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Scholarly vs. Non-Scholarly Periodicals: Start here

Your prof wants scholarly stuff right? Here's how to recognize it, find it, and use it when you see it.

Introduction & Definitiions

Journals and magazines are important sources for up-to-date information in all disciplines, but it is often difficult to distinguish between the various levels of scholarship available in them. In this study guide the criteria for periodical literature is divided into four categories:  

  • Scholarly
  • Substantive News or General Interest
  • Popular
  • Sensational

 Webster's Third International Dictionary defines

scholarly as: 1) concerned with academic study, especially research or 2) exhibiting the methods and attitudes of a scholar. 

Substantive is defined as ‘having a solid base, being substantial.’ 

Popular means ‘fit for, or reflecting the taste and intelligence of the people at large.’

Sensational is defined a ‘arousing or intending to arouse strong curiosity, interest or reaction.’  Keeping these definitions in mind, and realizing that none of the lines drawn between types of journals can ever be totally clear cut, we can say that in general the criteria are as follows.

Periodicals

What is a Periodical?

Magazines are periodicals. Newspapers are periodicals. Why do librarians call themperiodicals? It's our business to collect and provide access to all kinds of publications. We use the word "periodical" to distinguish publications that are issued periodically--daily, weekly, monthly, quarterly--from publications that are issued singly, like books. 

Newspapers and magazines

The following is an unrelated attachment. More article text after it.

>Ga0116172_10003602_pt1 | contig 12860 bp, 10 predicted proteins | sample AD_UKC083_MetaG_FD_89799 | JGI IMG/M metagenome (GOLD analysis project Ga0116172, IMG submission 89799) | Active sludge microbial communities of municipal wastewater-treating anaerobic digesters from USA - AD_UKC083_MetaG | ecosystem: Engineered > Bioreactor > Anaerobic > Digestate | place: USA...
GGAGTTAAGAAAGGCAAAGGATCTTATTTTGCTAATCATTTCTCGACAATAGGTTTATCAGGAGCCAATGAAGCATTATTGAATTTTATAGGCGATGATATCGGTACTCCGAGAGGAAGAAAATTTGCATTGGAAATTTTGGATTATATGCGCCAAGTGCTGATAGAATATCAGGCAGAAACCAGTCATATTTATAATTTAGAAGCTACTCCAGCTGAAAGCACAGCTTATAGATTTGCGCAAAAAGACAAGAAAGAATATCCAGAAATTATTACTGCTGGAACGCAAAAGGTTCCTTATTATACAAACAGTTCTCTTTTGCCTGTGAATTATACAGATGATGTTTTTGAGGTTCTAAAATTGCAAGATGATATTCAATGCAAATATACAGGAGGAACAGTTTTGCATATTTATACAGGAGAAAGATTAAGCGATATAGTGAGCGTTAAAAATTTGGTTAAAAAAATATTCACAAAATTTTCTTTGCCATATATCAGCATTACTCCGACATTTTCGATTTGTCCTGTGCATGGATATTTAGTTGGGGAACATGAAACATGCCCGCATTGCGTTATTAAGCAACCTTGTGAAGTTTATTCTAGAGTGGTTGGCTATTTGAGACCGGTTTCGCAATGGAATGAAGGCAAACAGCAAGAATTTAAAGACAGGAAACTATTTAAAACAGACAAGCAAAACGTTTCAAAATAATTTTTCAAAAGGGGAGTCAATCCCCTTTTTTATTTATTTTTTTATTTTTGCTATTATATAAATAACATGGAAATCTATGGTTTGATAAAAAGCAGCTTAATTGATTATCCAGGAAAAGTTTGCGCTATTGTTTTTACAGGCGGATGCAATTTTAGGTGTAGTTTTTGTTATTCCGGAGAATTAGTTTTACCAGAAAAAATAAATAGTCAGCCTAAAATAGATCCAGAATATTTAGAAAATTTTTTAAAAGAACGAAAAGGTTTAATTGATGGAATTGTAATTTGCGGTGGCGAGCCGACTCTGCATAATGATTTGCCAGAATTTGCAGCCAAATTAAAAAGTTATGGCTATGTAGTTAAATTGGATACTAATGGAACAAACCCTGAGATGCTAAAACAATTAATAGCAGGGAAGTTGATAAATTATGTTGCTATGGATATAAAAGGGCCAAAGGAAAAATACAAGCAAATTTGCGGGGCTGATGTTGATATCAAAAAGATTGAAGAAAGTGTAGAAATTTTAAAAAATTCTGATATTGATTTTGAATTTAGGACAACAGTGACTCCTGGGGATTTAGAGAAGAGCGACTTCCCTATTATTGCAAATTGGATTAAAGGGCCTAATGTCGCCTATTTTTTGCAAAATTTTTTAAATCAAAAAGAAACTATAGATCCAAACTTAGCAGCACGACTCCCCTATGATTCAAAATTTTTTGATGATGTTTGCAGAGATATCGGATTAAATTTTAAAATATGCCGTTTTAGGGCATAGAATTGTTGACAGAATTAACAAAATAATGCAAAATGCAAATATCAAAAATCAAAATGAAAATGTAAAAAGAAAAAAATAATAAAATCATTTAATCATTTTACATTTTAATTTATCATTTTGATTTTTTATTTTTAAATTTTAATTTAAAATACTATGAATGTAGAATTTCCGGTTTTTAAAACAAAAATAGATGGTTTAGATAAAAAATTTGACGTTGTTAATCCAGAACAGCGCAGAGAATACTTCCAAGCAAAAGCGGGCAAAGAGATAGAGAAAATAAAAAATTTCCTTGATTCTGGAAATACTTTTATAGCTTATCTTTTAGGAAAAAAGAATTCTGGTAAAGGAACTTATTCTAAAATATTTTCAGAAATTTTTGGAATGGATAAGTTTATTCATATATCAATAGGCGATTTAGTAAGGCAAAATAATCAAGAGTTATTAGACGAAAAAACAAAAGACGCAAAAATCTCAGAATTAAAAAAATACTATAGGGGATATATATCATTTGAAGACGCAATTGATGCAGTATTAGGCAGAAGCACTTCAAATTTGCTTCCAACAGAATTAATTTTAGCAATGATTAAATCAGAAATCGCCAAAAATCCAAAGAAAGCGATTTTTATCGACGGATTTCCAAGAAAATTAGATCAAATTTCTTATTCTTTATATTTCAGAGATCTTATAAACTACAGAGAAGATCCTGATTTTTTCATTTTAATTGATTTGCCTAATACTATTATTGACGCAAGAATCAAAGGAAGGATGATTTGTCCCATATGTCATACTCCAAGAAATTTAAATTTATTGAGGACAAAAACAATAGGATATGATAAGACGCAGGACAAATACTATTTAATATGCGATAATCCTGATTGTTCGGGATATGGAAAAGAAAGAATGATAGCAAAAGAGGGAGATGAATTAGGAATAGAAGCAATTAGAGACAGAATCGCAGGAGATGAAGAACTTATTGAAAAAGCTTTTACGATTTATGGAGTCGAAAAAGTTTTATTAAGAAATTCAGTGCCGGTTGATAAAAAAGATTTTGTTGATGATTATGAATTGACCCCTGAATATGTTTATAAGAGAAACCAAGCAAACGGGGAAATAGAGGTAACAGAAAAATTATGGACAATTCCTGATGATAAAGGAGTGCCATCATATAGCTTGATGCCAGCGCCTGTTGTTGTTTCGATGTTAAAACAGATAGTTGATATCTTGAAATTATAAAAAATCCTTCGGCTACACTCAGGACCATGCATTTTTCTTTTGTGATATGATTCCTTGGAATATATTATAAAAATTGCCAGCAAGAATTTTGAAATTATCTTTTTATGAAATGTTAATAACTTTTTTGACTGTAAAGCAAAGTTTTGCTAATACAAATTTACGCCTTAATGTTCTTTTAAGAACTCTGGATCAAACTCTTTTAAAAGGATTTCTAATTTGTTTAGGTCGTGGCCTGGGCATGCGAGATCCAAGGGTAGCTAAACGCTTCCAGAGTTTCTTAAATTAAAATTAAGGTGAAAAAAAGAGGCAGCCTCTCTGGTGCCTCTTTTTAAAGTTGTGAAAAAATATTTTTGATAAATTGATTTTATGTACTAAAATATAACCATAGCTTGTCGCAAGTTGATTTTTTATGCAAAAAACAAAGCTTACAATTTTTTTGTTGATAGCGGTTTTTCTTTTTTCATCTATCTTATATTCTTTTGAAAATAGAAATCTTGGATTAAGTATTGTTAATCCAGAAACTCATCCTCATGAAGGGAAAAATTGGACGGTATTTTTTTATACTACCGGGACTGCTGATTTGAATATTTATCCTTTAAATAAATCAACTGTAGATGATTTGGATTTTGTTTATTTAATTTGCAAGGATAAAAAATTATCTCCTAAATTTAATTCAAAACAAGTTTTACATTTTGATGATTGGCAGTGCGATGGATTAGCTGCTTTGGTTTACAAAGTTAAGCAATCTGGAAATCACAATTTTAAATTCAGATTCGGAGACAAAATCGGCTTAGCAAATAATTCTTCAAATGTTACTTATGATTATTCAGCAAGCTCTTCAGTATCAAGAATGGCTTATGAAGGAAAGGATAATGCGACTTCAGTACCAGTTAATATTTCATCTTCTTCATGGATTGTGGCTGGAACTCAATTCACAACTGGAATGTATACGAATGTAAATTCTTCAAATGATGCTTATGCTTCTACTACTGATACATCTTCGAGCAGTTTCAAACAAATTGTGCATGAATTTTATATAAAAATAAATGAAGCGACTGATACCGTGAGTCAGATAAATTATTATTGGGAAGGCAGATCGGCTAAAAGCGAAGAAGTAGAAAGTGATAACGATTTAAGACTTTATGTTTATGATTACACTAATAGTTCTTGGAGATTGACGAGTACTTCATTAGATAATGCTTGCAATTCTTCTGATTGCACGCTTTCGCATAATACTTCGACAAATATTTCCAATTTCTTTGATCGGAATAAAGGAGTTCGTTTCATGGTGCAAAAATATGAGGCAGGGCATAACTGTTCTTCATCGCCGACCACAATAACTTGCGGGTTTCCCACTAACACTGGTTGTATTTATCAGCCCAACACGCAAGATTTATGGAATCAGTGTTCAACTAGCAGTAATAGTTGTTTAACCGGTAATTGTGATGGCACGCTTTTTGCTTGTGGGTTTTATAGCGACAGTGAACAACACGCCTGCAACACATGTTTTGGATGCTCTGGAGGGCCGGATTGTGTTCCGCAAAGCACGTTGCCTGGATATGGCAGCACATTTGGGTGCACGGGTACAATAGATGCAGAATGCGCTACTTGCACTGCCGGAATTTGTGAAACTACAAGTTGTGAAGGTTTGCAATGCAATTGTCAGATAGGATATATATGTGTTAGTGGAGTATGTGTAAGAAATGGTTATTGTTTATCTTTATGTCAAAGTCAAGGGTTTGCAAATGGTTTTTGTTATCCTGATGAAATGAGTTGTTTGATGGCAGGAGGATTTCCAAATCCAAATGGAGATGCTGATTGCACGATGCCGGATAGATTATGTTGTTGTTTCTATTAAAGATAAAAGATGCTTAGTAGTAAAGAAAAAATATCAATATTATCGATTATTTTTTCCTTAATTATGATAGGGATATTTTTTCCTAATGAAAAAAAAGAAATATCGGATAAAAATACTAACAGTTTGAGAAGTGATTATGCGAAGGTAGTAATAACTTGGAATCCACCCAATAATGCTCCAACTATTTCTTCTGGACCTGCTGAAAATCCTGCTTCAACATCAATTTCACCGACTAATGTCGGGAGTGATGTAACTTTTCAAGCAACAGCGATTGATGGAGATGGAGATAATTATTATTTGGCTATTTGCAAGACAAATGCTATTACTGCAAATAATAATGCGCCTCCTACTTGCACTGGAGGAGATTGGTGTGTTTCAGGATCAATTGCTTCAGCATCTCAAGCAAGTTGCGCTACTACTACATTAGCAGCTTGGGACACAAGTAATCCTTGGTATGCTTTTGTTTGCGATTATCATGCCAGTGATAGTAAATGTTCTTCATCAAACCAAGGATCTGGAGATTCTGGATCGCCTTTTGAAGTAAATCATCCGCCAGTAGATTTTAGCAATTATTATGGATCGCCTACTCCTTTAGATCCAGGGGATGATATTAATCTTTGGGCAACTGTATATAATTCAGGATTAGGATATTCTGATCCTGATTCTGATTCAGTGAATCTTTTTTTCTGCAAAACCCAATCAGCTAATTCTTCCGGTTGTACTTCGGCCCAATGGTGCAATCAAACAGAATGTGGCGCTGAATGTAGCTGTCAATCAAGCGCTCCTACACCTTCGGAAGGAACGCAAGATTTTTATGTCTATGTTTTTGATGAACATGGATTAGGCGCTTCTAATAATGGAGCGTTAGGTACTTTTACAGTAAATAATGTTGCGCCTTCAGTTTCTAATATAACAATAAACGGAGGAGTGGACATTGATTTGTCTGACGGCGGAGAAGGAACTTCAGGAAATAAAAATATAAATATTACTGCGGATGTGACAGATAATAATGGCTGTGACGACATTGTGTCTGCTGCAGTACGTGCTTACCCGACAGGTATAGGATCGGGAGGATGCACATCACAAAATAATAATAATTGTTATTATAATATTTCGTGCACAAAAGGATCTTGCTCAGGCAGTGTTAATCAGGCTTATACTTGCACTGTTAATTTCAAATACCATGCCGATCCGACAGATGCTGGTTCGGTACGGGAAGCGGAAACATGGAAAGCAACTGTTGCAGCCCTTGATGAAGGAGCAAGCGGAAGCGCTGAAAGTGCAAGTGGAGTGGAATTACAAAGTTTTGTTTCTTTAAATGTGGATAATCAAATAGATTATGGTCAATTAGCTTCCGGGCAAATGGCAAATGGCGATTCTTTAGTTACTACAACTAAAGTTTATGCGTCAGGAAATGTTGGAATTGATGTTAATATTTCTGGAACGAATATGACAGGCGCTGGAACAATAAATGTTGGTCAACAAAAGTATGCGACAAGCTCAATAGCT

• are published daily, weekly, bi-weekly, or monthly
  • appeal to broad demographic groups
  • sell 10,000-2,000,000 copies

Librarians and publishers call newspapers and magazines "popular" periodicals.

Journals

  • are published monthly, quarterly, or semi-annually
  • appeal to narrow clusters of academics and researchers
  • sell 500-5,000 copies, mostly to libraries

Journals are also often called academic or scholarly to indicate both their origins (often in academic institutions) and audiences (often scholars). They are also often peer-reviewed or refereed.

People new to these terms often confuse journal with article. An article is a single authored item within any kind of periodical. A journal is a periodically-published collection of articles by different authors.

Credits

This Guide is generally adapted from the Cornell Guide:  http://guides.library.cornell.edu/scholarlyjournals

Video from Vanderbilt U.

PDF illustrating two articles

Here is an illustration of the differences between popular and scholarly articles, showing one of each type on the same topic (from Ohio University Libraries).   The PDF contains two pages.  Be sure to scroll to the next page to see the popular article.

Reviews of Periodicals

There are reference books which attempt to describe and evaluate periodical titles.  If you need further information about an individual title we suggest you consult: